Those of you producing children’s wear should be aware that the stay of enforcement (CPSIA §102(a)) will be expiring on February 10th. A broad coalition of children’s products producers have signed on to a letter submitted by NAM (National Assoc of Manufacturers) to the CPSC, requesting an extension for very valid reasons (pdf). Minimally, the agency has failed to finalize testing requirements (the so called “15 month rule”). I know, I know, you think I’m crazy because it can’t be possible that the CPSC expects manufacturers to comply with requirements they have yet to define -but they can. Yes indeedy!
Please act now by sending a message to the CPSC, requesting an extension of the stay of enforcement until the agency can finalize the “15 month rule”. The AAFA has set up an automated mailer here. Please act now. Consider adding your support even if you don’t produce children’s products or are a consumer. If the stay is not extended, we will lose incalculable numbers of small artisan producers of children’s clothing and toys so there won’t be much cool stuff to buy anymore. Thank you!
Amended: I think people are clicking on the wrong link to respond. USE THIS ONE.
If you don’t know what CPSIA is, catch up here.
Content of AAFA’s message is as follows:
Your action is needed urgently to help persuade the Consumer Product Safety Commission (CPSC) to extend a stay of enforcement on third party testing and certification for lead standards.
This stay has provided important relief to children’s product manufacturers and retailers throughout the country while the CPSC has sorted out complicated testing and certification procedures.
Unfortunately, that stay will be automatically lifted on February 10, 2011.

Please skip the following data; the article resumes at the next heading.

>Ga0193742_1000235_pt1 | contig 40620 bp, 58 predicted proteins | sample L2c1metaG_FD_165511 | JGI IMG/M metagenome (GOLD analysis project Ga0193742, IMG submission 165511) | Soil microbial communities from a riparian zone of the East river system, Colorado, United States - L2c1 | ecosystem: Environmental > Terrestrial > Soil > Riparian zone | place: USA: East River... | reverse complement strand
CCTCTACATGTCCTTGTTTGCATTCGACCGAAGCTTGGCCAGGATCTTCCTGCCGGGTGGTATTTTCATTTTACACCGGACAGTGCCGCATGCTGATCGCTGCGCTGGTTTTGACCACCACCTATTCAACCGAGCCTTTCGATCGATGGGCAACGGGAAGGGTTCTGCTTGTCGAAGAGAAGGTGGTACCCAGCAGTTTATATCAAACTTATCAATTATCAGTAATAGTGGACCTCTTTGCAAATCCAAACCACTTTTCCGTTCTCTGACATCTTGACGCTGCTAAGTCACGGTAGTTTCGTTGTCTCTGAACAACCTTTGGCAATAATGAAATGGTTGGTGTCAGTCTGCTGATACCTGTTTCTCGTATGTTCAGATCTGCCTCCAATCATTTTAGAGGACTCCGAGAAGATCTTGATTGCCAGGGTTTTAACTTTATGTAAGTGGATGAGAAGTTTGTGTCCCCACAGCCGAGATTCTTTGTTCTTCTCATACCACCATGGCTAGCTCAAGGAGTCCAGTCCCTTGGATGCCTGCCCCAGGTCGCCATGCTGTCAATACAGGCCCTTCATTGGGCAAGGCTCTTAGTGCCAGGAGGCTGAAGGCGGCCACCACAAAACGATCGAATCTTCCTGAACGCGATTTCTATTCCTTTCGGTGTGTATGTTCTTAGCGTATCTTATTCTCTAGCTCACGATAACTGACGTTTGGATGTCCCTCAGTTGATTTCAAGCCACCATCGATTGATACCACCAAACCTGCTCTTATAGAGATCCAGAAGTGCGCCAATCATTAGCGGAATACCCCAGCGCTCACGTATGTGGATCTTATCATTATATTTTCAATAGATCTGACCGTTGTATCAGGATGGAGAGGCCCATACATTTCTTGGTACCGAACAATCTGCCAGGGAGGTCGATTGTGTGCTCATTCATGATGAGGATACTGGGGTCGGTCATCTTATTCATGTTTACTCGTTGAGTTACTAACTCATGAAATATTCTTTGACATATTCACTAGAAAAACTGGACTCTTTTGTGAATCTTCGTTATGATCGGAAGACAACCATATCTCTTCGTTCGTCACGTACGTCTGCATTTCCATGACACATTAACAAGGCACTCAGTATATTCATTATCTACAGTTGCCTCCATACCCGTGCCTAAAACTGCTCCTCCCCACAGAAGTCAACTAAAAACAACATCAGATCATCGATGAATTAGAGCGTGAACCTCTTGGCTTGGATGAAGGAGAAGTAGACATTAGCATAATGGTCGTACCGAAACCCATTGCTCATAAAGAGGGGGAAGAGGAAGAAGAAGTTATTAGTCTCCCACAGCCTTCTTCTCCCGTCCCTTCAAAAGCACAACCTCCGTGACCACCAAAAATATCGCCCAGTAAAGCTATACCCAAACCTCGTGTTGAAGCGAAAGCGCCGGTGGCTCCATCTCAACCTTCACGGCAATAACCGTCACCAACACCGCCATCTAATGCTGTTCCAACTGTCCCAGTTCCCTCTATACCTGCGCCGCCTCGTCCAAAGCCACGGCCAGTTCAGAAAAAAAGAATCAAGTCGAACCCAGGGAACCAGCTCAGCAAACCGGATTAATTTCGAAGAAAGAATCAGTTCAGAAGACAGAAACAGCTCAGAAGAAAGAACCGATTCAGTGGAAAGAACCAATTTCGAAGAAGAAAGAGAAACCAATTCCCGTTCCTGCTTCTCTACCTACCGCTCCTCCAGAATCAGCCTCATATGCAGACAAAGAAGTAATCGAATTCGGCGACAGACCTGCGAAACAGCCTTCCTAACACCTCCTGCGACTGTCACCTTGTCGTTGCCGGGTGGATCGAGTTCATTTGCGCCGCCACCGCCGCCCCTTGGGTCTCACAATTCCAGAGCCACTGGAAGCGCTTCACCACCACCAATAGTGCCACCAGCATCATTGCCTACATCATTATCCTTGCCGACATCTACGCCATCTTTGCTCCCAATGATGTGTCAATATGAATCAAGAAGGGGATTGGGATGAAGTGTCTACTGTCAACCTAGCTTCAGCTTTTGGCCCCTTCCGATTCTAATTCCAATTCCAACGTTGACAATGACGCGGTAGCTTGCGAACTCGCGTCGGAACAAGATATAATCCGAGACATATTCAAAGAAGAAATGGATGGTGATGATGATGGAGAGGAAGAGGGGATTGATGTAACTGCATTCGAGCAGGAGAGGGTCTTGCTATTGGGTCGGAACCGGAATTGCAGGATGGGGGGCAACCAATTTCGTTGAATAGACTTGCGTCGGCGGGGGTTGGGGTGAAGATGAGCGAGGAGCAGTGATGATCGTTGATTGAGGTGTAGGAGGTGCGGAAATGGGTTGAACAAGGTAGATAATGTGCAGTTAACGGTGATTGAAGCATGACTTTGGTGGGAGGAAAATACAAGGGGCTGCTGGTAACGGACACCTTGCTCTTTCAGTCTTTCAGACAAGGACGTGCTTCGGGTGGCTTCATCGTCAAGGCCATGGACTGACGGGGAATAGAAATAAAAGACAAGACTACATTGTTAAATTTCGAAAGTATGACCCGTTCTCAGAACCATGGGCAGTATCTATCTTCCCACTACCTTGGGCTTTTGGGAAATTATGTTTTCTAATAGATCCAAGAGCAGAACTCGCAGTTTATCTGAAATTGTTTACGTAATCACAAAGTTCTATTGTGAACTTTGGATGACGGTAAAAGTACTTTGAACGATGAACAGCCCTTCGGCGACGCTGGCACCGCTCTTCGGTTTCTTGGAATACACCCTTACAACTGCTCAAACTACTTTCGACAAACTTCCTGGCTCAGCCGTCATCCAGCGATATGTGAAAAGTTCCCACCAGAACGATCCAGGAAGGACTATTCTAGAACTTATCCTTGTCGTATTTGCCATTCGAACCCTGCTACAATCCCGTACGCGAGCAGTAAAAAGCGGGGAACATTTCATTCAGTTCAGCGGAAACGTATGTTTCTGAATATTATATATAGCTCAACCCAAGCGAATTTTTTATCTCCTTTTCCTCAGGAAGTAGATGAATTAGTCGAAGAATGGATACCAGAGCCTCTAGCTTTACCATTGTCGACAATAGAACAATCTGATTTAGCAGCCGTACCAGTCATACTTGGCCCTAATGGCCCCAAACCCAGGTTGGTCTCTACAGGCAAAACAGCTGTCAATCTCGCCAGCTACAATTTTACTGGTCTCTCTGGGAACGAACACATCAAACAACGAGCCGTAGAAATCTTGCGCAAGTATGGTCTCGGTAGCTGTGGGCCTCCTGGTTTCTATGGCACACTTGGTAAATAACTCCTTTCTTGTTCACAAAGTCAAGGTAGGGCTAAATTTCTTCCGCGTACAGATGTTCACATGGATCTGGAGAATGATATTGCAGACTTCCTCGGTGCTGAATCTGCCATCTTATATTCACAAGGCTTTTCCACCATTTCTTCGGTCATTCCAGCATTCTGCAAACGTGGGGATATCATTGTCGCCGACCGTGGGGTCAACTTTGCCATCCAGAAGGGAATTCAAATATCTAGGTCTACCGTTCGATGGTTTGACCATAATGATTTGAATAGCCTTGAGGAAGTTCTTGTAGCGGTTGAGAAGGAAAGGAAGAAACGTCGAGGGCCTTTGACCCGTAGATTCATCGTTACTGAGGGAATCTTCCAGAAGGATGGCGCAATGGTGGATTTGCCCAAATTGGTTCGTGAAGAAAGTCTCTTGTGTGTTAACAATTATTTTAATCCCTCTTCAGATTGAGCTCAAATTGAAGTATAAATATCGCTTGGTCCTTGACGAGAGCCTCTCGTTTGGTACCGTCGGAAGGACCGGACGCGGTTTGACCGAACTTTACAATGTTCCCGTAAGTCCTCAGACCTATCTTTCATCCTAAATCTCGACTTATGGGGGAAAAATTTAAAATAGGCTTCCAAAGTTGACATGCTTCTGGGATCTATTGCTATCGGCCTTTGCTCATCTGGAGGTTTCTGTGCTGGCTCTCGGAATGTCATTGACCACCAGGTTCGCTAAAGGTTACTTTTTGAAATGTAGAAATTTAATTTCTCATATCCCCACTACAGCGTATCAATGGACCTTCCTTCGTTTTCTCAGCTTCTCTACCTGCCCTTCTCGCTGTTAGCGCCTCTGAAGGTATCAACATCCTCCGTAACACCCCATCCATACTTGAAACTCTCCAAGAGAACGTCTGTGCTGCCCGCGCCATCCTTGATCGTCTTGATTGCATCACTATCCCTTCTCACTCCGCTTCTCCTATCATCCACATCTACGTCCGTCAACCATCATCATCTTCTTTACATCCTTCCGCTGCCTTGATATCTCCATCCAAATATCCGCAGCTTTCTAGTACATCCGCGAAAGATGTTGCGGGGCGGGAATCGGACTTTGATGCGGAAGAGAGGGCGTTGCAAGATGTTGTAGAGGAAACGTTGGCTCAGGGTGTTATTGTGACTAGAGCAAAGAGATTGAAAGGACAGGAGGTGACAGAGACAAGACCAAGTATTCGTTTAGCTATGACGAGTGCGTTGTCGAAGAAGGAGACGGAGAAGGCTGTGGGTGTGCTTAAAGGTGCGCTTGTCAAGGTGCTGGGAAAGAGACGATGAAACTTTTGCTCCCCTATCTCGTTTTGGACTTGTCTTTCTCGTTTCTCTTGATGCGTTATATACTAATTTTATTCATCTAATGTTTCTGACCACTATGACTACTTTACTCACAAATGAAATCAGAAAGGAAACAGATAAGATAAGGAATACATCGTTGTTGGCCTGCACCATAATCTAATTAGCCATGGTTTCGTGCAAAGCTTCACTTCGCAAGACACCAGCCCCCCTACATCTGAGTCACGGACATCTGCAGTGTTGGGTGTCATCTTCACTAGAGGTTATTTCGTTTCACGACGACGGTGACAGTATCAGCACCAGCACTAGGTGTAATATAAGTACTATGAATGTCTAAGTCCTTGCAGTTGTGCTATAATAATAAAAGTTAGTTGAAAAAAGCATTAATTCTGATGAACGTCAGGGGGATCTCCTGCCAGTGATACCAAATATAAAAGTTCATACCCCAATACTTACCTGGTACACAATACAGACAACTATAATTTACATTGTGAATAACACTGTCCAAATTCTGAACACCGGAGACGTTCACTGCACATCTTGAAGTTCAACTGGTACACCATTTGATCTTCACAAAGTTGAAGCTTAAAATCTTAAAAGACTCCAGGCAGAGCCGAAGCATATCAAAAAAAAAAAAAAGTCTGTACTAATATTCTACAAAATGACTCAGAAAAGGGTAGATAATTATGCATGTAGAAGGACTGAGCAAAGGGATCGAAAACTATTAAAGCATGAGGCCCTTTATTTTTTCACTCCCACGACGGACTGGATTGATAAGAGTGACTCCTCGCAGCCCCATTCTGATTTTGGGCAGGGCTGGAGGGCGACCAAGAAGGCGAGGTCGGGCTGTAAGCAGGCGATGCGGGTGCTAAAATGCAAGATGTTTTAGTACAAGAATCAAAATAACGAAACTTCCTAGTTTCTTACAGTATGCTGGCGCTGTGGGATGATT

And the CPSC has not yet finished those procedures and has no chance to complete work on those procedures before the stay automatically lifts.
Lifting the stay prematurely will force companies to meet testing procedures and rules that have not yet been written. This will cause significant costs and burdens to many companies, including many small and micro businesses, who cannot afford these added expenses.
Lifting the stay will result in job losses as companies are forced to trim payrolls to pay extra lab costs. Others may go out of business altogether.
Lifting the stay before the testing rules are ready is simply not fair.
Lifting the stay will provide no gain in consumer product safety since children’s products already have to meet the underlying lead standards.
Please send an email today to the CPSC and urge them to extend the stay of enforcement – before it is automatically lifted on February 10, 2011 – so the CPSC has enough time to finish and publicize common sense testing procedures and so manufacturers and retailers have enough time to learn them.